“He was also noted to be uncomfortable in social situations, have little interest or need for interaction for others, appeared to be passive and submissive in relationship and often prone to self-doubt and negative, harsh self evaluation,” said Klages.

JS recognized his attraction to young girls by the time he turned to 17. He knew it was wrong and was embarrassed and scared by his feelings, said Klages. Without access to the Internet, and with no children in his life, he didn’t act on his impulses.

In January 2003, JS bought a computer and started accessing the Internet. He found support groups online where people with pedophilia could discuss their issues. He also found websites where he could access child erotica, which differs from child pornography in that is non-pornographic and is not illegal, the court heard.

In 2004 he entered into a relationship with DB. This was his first sexual relationship, said Klages. She had a child, LR, from a previous relationship.

They soon married and shortly after, DB became pregnant with TM, who was born in 2006.

In mid-2006, DB found child erotica on the family computer. JS admitted it was his and he sought counseling from the minister at his church and turned himself into the RCMP to see if what he was doing was illegal.

The Revelstoke RCMP examined LR and found no signs of abuse. They looked at the pictures on the computer and determined they consisted of only child erotica and there was no crime being committed. The investigation concluded.

MCFD put a protection order in place and JS left the family home for a short period, said Klages. His access to the children was temporarily restricted, but eventually he resumed the relationship with the family and was allowed to return home.

“The ministry did their own inspection and deemed that JS was not a threat to the relationship and he resumed living at the family home,” Klages said.

JS later admitted that around this time he became interested in child pornography, Klages told the court.

JS started seeing a local mental health worker and he and DB had a second child, NW.

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In 2009, the relationship between JS and DB started breaking down and JS feared that DB was going to leave him for a man she met online. That is when the worst of the crimes happened.

In July 2009, over the course of a two week period, JS filmed himself having sex with TM on three different occasions. The courtroom was cleared while the videos were shown.

“The betrayal of parental trust that any child has the right to expect and deserves from a parent is apparent in the video,” said Justice Wilfred Klinger during sentencing. “While significant physical harm to the child is not apparent, the conduct of the accused is intrinsically violent.”

In August, DB left town with the three children to meet the boyfriend she met online (at this point she did not know what had been done to her daughter). She gave a laptop to a police force in another community that allegedly contained images of child pornography and she said belonged to JS. It is unclear what happened to that investigation; Staff-Sgt. Olsen said the Revelstoke RCMP (now retired) was not notified about that laptop at the time and they only learned about it later.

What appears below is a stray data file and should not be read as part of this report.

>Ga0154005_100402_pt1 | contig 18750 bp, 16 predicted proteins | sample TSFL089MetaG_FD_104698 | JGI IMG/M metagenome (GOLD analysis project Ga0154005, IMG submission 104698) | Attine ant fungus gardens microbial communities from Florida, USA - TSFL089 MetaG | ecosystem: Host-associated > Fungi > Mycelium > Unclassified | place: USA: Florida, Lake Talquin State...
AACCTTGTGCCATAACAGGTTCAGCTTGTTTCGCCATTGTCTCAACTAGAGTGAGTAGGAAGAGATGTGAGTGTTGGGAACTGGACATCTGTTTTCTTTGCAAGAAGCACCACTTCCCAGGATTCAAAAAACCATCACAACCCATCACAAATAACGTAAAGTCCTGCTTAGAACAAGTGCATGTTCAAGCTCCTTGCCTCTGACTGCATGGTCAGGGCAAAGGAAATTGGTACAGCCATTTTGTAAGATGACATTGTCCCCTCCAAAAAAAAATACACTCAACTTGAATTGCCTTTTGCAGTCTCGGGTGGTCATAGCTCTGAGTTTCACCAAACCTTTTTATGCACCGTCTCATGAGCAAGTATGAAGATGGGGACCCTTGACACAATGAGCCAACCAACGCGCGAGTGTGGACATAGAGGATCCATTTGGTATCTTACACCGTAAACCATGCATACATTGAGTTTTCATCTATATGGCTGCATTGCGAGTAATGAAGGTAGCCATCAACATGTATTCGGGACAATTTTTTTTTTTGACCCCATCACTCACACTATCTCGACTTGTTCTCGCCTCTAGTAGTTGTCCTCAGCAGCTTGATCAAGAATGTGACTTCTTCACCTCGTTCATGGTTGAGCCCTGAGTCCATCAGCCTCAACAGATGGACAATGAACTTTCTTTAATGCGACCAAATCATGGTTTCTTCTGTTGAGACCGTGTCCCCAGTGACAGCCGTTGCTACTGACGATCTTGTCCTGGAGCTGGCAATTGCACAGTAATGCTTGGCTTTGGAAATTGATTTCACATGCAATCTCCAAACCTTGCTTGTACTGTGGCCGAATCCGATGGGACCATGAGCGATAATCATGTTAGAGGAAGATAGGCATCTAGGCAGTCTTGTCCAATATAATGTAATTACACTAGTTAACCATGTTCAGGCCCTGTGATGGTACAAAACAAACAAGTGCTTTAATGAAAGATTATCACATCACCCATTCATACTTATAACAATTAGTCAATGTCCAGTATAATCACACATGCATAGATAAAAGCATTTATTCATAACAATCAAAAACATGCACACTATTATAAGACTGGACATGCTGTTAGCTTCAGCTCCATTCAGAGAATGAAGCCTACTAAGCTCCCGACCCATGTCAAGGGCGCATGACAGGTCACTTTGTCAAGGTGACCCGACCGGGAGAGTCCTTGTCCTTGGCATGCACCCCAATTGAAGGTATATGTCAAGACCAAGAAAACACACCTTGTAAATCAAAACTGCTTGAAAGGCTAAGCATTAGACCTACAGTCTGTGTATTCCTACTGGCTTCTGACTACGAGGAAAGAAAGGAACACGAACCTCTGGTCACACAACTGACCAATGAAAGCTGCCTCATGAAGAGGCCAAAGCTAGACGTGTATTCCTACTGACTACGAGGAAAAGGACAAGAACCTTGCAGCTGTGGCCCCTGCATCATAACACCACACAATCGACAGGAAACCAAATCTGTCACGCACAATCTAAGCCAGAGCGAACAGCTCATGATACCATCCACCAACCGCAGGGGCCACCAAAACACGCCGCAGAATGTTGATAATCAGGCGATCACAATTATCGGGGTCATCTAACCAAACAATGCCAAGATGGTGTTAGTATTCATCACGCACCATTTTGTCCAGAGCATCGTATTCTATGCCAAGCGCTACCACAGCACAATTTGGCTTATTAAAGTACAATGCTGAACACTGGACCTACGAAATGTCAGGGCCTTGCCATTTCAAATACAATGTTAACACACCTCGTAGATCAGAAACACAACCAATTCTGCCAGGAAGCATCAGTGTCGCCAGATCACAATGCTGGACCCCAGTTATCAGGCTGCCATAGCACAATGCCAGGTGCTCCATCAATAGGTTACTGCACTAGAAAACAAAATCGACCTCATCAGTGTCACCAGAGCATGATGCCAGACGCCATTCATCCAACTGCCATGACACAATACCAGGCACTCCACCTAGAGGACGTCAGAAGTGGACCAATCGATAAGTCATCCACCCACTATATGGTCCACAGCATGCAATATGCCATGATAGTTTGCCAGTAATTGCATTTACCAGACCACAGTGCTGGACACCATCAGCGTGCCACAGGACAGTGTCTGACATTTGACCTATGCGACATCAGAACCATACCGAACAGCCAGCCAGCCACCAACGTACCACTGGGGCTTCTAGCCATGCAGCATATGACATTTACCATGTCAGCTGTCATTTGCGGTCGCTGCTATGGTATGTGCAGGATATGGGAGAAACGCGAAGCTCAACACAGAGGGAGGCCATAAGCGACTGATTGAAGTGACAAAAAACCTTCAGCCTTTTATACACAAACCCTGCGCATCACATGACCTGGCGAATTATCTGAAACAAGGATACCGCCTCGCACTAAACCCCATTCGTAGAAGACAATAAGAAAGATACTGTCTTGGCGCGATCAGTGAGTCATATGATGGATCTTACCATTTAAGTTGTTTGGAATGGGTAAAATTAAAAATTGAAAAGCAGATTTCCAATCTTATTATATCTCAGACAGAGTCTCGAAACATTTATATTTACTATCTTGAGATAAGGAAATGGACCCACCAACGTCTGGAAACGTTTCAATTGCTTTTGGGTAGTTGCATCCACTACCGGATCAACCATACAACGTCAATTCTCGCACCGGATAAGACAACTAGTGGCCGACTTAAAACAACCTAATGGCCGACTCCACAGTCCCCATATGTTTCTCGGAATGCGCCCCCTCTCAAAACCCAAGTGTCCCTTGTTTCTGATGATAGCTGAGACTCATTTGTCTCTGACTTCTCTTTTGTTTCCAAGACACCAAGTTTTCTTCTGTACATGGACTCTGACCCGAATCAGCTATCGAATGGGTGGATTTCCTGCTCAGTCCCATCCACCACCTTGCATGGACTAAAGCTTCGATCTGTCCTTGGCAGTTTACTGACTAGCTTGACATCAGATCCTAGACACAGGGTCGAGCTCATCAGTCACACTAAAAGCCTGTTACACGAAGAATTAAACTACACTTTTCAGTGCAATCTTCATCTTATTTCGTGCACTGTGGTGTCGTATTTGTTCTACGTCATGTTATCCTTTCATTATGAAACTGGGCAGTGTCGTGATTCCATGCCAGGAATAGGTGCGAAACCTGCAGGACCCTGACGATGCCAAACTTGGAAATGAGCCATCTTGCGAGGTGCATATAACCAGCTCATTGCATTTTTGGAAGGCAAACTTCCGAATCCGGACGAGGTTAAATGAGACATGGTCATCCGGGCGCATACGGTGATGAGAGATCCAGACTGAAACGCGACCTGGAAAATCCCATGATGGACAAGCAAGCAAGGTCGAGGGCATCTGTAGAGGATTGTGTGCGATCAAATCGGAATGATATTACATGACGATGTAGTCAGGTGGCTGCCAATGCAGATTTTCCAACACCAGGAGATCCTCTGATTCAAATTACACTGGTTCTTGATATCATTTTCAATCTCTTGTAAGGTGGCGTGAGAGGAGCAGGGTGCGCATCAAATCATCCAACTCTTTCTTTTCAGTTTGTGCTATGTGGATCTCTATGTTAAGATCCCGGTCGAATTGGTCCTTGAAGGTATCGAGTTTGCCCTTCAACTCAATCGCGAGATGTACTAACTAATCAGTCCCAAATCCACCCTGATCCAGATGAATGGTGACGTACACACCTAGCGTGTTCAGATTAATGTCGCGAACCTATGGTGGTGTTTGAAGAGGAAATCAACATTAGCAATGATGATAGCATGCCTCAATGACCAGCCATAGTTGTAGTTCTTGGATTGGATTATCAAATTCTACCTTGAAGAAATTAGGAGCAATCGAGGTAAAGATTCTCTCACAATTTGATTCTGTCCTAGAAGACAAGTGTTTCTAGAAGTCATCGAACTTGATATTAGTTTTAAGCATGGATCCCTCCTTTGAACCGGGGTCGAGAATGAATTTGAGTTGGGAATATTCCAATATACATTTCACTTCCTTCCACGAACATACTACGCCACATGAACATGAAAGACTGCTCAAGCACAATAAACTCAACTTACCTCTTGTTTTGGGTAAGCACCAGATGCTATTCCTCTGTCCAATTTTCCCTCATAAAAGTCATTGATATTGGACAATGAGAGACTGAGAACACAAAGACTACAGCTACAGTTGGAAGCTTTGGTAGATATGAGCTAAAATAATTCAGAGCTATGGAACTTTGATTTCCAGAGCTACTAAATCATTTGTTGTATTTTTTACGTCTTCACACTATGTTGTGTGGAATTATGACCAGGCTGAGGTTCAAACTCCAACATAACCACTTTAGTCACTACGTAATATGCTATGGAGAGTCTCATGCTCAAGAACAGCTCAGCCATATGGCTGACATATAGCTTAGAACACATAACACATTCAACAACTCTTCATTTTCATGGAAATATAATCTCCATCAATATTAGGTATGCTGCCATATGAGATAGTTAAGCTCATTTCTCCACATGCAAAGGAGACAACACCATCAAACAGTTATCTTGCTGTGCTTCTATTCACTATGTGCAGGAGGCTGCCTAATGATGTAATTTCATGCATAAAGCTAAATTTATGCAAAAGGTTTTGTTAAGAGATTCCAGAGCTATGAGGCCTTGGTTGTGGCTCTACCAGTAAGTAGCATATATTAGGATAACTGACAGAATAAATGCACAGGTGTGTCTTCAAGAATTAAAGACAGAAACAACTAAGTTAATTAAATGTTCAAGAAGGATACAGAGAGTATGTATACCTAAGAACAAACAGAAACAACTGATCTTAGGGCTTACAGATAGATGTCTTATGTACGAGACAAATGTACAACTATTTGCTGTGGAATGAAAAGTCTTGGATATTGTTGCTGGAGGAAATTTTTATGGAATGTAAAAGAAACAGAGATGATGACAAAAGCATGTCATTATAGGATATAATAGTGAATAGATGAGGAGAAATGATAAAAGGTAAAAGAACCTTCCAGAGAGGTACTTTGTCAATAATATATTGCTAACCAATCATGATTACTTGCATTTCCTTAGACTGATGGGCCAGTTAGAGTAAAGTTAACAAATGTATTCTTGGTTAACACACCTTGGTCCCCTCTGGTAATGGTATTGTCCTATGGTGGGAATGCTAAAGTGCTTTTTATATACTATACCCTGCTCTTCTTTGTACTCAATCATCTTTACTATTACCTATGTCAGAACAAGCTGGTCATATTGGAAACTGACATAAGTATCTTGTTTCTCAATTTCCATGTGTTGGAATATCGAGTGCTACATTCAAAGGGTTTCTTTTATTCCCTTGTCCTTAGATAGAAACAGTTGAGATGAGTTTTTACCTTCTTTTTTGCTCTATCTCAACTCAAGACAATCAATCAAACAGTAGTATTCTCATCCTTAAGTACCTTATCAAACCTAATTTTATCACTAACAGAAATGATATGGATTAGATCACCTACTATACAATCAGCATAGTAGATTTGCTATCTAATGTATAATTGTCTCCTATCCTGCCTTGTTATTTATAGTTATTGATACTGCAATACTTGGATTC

In October, JS obtained a court order to regain custody of the children and he brought them back to Revelstoke with him.

The two children, TM and NW, lived with their father in Revelstoke during this time.

He continued to make pornographic images of TM until March 2011.

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Melissa Klages said JS’ did feel remorse and knew his behaviour was wrong. He wanted to receive treatment and that rehabilitation should be a factor in sentencing. She argued his imprisonment should be on the lower end of the range.

“The crime itself was a result of circumstances that are unlikely to occur if he receives some treatment and his access to children and the Internet are restricted,” she said. “He didn’t publish or distribute materials and there’s no evidence of assault aside from the videos.”

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After three hours of deliberation, Judge Wilfred Klinger returned to the courtroom with his sentence. He called the videos “highly disturbing and disgusting” and the photos “pornographic, disgusting and criminal.”

“This young child has been significantly impact by the accused’s violation of her,” he said. “Both offences involved considerable planning and deliberation. There is nothing spontaneous about it.

“This child was violated in her own home,” he continued. “A place where she should expect to be safe and receive protection from harm. The accused appears to have limited insight of the harm caused by his actions.”